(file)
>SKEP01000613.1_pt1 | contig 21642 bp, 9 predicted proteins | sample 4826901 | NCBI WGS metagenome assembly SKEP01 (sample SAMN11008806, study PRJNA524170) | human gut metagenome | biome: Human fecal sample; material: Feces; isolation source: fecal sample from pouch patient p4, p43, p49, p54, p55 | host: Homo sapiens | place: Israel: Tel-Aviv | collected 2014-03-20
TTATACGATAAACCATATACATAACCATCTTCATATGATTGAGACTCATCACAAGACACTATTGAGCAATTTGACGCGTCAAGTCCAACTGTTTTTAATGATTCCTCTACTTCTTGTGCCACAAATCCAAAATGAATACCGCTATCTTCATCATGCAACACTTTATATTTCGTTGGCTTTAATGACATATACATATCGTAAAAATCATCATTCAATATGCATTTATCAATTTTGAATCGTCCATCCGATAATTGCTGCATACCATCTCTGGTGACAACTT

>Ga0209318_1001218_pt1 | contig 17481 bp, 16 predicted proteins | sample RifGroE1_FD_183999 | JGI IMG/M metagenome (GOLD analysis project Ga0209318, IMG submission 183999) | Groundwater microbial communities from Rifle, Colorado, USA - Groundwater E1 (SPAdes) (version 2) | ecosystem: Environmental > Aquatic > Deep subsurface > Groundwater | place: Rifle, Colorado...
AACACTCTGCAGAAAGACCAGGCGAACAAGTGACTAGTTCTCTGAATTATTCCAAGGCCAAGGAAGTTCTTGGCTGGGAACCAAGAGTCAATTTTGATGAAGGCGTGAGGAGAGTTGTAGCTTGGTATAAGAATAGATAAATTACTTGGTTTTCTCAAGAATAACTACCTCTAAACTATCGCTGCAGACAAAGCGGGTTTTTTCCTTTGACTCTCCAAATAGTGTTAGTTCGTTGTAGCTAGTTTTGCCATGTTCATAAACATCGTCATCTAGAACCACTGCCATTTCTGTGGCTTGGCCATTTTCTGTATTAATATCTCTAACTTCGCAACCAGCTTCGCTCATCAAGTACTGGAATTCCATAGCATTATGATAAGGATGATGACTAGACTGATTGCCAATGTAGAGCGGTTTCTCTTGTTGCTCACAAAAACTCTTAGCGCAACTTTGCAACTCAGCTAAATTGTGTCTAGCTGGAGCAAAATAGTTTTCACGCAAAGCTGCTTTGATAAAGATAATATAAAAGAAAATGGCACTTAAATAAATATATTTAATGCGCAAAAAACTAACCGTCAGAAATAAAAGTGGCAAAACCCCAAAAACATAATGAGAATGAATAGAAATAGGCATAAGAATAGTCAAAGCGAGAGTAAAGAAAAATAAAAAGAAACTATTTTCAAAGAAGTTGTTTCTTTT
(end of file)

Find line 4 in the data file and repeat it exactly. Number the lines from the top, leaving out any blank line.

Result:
AACACTCTGCAGAAAGACCAGGCGAACAAGTGACTAGTTCTCTGAATTATTCCAAGGCCAAGGAAGTTCTTGGCTGGGAACCAAGAGTCAATTTTGATGAAGGCGTGAGGAGAGTTGTAGCTTGGTATAAGAATAGATAAATTACTTGGTTTTCTCAAGAATAACTACCTCTAAACTATCGCTGCAGACAAAGCGGGTTTTTTCCTTTGACTCTCCAAATAGTGTTAGTTCGTTGTAGCTAGTTTTGCCATGTTCATAAACATCGTCATCTAGAACCACTGCCATTTCTGTGGCTTGGCCATTTTCTGTATTAATATCTCTAACTTCGCAACCAGCTTCGCTCATCAAGTACTGGAATTCCATAGCATTATGATAAGGATGATGACTAGACTGATTGCCAATGTAGAGCGGTTTCTCTTGTTGCTCACAAAAACTCTTAGCGCAACTTTGCAACTCAGCTAAATTGTGTCTAGCTGGAGCAAAATAGTTTTCACGCAAAGCTGCTTTGATAAAGATAATATAAAAGAAAATGGCACTTAAATAAATATATTTAATGCGCAAAAAACTAACCGTCAGAAATAAAAGTGGCAAAACCCCAAAAACATAATGAGAATGAATAGAAATAGGCATAAGAATAGTCAAAGCGAGAGTAAAGAAAAATAAAAAGAAACTATTTTCAAAGAAGTTGTTTCTTTT